Cryostat tissue printing

The method was based on Conley and Hanson (1997). Cadenza seeds were collected at 28 dpa and submerged in a small dish of cryostat embedding medium (Jung Tissue Freezing Medium, Leica) on cryostat holders that were then quickly frozen in liquid nitrogen. Frozen specimens were then transferred to a cryostat microtome (Leica CM 1850) where sectioning was carried out at a temperature of −17°C. Serial sections 20 μm thick were arranged on the knife, to be collected by gentle pressure on nitrocellulose coated slides (Oncyte Film-slides, Grace Bio-Labs Inc.).

Whole mature seeds were imbibed by placing them onto moistened filter paper in Petri dishes sealed with Parafilm for 40 h at 4°C. Excess moisture was removed with tissue paper and the seeds cut in half across the centre with a double-sided razor blade using a sliding motion to obtain a pure cut. The cut surfaces were then pressed for approximately 10 s onto nitrocellulose-coated slides.

Immunolocalisation

Nitrocellulose coated slides with tissue prints were soaked in washing buffer (PBS, pH 7, 0.3% (v/v) Tween 20) twice for 10 min each, with shaking, to release the bulk of the attached tissues. The slides were then soaked for 40 min in blocking buffer (5% (w/v) Marvel skimmed milk in washing buffer). At this point any tissue remnants adhering to the membranes could be wiped off with a paper tissue.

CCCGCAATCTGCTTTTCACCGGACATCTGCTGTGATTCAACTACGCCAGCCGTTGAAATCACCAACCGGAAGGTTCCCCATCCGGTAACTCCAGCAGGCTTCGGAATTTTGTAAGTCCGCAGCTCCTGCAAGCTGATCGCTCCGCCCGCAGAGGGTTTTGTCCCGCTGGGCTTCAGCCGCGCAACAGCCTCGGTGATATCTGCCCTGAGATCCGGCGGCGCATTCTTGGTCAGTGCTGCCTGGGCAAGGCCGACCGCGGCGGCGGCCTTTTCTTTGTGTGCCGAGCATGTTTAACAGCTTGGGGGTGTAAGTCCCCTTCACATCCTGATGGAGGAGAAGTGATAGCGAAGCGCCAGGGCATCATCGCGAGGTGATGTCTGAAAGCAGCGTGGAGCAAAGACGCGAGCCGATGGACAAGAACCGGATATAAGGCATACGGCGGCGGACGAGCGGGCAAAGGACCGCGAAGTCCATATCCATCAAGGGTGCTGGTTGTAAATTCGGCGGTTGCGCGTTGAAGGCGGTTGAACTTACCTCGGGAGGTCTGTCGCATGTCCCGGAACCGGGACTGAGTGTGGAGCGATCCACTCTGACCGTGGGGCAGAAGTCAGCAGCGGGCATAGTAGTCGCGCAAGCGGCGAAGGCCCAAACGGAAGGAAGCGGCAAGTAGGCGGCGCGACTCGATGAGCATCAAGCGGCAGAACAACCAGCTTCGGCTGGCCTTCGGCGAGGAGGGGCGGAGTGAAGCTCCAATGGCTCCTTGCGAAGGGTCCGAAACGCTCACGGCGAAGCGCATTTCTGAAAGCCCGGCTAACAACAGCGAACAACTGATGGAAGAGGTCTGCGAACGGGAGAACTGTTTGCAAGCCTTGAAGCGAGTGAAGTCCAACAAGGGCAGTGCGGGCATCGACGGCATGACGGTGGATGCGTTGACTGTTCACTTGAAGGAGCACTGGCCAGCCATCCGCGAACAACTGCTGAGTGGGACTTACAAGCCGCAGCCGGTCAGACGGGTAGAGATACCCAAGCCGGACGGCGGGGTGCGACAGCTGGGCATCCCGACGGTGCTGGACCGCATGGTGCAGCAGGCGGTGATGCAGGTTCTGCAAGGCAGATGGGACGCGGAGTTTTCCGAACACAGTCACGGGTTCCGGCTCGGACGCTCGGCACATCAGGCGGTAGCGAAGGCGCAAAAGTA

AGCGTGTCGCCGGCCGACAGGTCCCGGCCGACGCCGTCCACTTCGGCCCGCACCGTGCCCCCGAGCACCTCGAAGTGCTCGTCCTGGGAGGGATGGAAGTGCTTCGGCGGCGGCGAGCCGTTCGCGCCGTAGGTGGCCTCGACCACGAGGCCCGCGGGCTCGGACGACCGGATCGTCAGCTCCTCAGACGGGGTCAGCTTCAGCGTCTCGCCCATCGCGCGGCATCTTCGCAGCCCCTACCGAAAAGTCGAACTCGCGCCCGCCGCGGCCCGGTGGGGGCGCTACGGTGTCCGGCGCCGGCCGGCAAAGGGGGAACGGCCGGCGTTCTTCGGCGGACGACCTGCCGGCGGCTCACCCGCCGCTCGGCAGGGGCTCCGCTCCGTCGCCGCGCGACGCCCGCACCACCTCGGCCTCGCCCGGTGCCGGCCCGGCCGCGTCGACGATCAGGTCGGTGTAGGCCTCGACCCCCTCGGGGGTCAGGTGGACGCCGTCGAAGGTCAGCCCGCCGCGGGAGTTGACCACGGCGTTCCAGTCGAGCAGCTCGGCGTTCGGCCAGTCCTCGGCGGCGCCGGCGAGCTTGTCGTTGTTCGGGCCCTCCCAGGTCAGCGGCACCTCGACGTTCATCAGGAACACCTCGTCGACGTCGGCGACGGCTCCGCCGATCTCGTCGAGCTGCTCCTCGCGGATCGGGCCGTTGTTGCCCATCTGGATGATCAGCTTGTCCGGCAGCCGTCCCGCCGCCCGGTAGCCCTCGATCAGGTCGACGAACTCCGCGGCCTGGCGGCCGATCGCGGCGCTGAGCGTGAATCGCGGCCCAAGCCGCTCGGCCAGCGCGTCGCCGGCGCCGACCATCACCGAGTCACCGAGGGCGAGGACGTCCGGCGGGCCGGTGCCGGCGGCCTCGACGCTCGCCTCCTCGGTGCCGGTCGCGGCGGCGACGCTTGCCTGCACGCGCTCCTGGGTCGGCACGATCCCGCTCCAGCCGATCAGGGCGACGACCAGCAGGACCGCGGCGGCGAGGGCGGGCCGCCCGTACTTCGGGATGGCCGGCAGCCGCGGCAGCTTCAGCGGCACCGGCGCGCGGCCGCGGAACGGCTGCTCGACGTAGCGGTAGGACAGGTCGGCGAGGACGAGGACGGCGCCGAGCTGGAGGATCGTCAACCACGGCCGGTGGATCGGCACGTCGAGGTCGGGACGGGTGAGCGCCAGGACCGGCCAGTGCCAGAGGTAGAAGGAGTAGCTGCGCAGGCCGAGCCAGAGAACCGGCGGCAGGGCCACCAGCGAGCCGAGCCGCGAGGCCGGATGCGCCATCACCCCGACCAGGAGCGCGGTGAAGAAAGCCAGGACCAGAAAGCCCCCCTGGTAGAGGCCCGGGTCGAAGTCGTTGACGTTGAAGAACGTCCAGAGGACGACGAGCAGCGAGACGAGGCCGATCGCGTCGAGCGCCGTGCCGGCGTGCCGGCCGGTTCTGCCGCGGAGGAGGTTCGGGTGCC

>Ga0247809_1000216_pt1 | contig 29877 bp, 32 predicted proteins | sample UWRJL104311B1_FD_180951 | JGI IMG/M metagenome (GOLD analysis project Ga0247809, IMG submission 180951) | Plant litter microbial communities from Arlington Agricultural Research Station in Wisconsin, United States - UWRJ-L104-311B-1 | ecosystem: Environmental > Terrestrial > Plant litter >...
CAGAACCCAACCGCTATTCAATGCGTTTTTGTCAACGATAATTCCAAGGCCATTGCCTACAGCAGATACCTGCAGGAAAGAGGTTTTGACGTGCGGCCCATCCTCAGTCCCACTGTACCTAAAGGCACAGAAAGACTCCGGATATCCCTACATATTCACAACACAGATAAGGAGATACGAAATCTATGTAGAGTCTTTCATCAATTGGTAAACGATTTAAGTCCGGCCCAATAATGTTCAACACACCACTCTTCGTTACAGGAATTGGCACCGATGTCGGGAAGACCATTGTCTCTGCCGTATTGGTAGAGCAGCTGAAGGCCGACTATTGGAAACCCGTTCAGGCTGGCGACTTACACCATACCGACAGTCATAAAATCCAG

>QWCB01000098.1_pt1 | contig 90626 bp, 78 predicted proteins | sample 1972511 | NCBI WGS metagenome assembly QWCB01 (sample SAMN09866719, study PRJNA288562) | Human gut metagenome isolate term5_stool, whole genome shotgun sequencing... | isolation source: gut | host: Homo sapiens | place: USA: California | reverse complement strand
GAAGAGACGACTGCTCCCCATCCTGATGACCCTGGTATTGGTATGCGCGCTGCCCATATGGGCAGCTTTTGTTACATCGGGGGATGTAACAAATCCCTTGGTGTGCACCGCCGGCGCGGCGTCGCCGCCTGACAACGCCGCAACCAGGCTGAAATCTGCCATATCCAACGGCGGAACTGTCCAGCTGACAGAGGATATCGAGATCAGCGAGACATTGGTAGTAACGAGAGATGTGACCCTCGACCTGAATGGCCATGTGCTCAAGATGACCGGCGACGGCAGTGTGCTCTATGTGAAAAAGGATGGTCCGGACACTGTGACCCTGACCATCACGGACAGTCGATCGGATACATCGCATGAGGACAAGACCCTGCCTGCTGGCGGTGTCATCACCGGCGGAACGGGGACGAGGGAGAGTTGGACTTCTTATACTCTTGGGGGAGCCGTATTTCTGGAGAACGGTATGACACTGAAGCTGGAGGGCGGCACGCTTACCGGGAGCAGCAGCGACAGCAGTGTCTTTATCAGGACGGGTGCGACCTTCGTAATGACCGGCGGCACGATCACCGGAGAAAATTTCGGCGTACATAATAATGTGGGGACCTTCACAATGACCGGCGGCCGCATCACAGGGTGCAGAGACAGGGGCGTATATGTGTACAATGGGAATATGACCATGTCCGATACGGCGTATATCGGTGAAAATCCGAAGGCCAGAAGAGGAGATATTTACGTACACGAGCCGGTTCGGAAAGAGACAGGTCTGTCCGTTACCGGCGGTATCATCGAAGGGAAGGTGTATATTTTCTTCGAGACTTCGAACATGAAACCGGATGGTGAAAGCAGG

Slides were rinsed in washing buffer for 1 min and then incubated twice for 60 min and 30 min in primary antibody solution prepared in 0.5% (w/v) bovine serum albumin (BSA) in washing buffer. Dilutions of 1:2500 were used for both 8S globulin polyclonal antibody (Yupsanis et al. 1990) and Durotest monoclonal antibody (R-Biopharm Rhône Ltd.). Slides were rinsed with washing buffer four times for 8 min each and then incubated for 2 h in the secondary antibodies. A dilution of 1:6250 was used for both the anti-rabbit alkaline phosphatase conjugate and the anti-mouse alkaline phosphatase conjugate antibodies.

Blots were then rinsed for 10 min in washing buffer, twice for 10 min in washing buffer plus 0.05% (w/v) SDS and then once again in washing buffer. They were then rinsed briefly in distilled water and incubated in alkaline phosphatase buffer (0.1 M Tris-HCl, pH 9.5, 0.1 M NaCl, 5 mM MgCl2) for 10 min before addition of alkaline phosphatase substrates. Substrates were applied to tissue prints until the coloured reaction product could be seen distinctly, usually 3–4 min for the 8S globulin antibody and 8–10 min for the Durotest antibody. The tissue prints were also stained with Ponceau S (Sigma Diagnostics P7767) for total protein after immunolabelling with the Durotest antibody. Tissue prints were examined in a Leica MZ8 stereomicroscope.